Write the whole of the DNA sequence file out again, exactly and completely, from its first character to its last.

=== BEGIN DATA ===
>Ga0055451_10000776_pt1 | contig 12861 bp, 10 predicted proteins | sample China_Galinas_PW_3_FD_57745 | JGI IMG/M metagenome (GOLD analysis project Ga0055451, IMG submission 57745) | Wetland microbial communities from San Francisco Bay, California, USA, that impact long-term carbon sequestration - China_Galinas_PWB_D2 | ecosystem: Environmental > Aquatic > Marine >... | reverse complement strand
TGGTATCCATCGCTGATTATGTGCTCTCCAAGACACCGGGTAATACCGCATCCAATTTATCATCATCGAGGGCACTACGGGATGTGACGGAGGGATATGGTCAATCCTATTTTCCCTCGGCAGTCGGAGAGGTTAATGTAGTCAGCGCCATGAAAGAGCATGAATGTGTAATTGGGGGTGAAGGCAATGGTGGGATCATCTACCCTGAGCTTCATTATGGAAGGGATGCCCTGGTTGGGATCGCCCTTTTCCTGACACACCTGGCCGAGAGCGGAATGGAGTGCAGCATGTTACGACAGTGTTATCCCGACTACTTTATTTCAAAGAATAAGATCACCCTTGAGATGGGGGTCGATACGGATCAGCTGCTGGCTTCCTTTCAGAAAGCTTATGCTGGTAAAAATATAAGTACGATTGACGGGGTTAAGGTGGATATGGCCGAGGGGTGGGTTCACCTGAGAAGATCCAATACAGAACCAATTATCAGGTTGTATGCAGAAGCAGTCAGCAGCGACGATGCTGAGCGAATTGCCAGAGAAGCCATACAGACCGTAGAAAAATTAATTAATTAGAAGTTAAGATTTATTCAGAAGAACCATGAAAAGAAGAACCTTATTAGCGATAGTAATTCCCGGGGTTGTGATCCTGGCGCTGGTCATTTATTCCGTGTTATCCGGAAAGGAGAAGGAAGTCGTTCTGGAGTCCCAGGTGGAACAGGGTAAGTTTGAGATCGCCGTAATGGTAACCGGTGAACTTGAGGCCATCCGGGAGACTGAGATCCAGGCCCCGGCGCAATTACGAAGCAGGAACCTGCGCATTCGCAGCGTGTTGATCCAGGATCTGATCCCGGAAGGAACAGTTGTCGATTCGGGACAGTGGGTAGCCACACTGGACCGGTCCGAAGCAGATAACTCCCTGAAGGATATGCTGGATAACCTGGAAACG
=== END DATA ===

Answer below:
>Ga0055451_10000776_pt1 | contig 12861 bp, 10 predicted proteins | sample China_Galinas_PW_3_FD_57745 | JGI IMG/M metagenome (GOLD analysis project Ga0055451, IMG submission 57745) | Wetland microbial communities from San Francisco Bay, California, USA, that impact long-term carbon sequestration - China_Galinas_PWB_D2 | ecosystem: Environmental > Aquatic > Marine >... | reverse complement strand
TGGTATCCATCGCTGATTATGTGCTCTCCAAGACACCGGGTAATACCGCATCCAATTTATCATCATCGAGGGCACTACGGGATGTGACGGAGGGATATGGTCAATCCTATTTTCCCTCGGCAGTCGGAGAGGTTAATGTAGTCAGCGCCATGAAAGAGCATGAATGTGTAATTGGGGGTGAAGGCAATGGTGGGATCATCTACCCTGAGCTTCATTATGGAAGGGATGCCCTGGTTGGGATCGCCCTTTTCCTGACACACCTGGCCGAGAGCGGAATGGAGTGCAGCATGTTACGACAGTGTTATCCCGACTACTTTATTTCAAAGAATAAGATCACCCTTGAGATGGGGGTCGATACGGATCAGCTGCTGGCTTCCTTTCAGAAAGCTTATGCTGGTAAAAATATAAGTACGATTGACGGGGTTAAGGTGGATATGGCCGAGGGGTGGGTTCACCTGAGAAGATCCAATACAGAACCAATTATCAGGTTGTATGCAGAAGCAGTCAGCAGCGACGATGCTGAGCGAATTGCCAGAGAAGCCATACAGACCGTAGAAAAATTAATTAATTAGAAGTTAAGATTTATTCAGAAGAACCATGAAAAGAAGAACCTTATTAGCGATAGTAATTCCCGGGGTTGTGATCCTGGCGCTGGTCATTTATTCCGTGTTATCCGGAAAGGAGAAGGAAGTCGTTCTGGAGTCCCAGGTGGAACAGGGTAAGTTTGAGATCGCCGTAATGGTAACCGGTGAACTTGAGGCCATCCGGGAGACTGAGATCCAGGCCCCGGCGCAATTACGAAGCAGGAACCTGCGCATTCGCAGCGTGTTGATCCAGGATCTGATCCCGGAAGGAACAGTTGTCGATTCGGGACAGTGGGTAGCCACACTGGACCGGTCCGAAGCAGATAACTCCCTGAAGGATATGCTGGATAACCTGGAAACG